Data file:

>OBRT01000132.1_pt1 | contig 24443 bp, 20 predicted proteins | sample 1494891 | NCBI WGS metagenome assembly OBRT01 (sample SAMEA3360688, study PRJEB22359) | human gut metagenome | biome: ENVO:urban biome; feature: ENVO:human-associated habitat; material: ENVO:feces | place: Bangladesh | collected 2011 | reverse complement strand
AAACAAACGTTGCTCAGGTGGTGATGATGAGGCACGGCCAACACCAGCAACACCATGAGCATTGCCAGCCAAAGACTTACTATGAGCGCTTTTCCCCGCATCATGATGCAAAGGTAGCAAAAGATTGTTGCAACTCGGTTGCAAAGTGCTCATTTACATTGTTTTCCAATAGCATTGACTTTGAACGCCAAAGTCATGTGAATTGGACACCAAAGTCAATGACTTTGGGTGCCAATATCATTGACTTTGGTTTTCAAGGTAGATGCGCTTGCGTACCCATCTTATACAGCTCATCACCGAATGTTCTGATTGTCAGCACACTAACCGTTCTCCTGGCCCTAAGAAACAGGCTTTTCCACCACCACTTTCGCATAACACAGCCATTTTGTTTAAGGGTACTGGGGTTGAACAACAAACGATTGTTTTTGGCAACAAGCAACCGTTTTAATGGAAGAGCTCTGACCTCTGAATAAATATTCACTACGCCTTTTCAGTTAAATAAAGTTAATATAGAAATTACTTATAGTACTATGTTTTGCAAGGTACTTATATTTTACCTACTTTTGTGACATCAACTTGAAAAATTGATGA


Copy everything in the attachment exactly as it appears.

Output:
>OBRT01000132.1_pt1 | contig 24443 bp, 20 predicted proteins | sample 1494891 | NCBI WGS metagenome assembly OBRT01 (sample SAMEA3360688, study PRJEB22359) | human gut metagenome | biome: ENVO:urban biome; feature: ENVO:human-associated habitat; material: ENVO:feces | place: Bangladesh | collected 2011 | reverse complement strand
AAACAAACGTTGCTCAGGTGGTGATGATGAGGCACGGCCAACACCAGCAACACCATGAGCATTGCCAGCCAAAGACTTACTATGAGCGCTTTTCCCCGCATCATGATGCAAAGGTAGCAAAAGATTGTTGCAACTCGGTTGCAAAGTGCTCATTTACATTGTTTTCCAATAGCATTGACTTTGAACGCCAAAGTCATGTGAATTGGACACCAAAGTCAATGACTTTGGGTGCCAATATCATTGACTTTGGTTTTCAAGGTAGATGCGCTTGCGTACCCATCTTATACAGCTCATCACCGAATGTTCTGATTGTCAGCACACTAACCGTTCTCCTGGCCCTAAGAAACAGGCTTTTCCACCACCACTTTCGCATAACACAGCCATTTTGTTTAAGGGTACTGGGGTTGAACAACAAACGATTGTTTTTGGCAACAAGCAACCGTTTTAATGGAAGAGCTCTGACCTCTGAATAAATATTCACTACGCCTTTTCAGTTAAATAAAGTTAATATAGAAATTACTTATAGTACTATGTTTTGCAAGGTACTTATATTTTACCTACTTTTGTGACATCAACTTGAAAAATTGATGA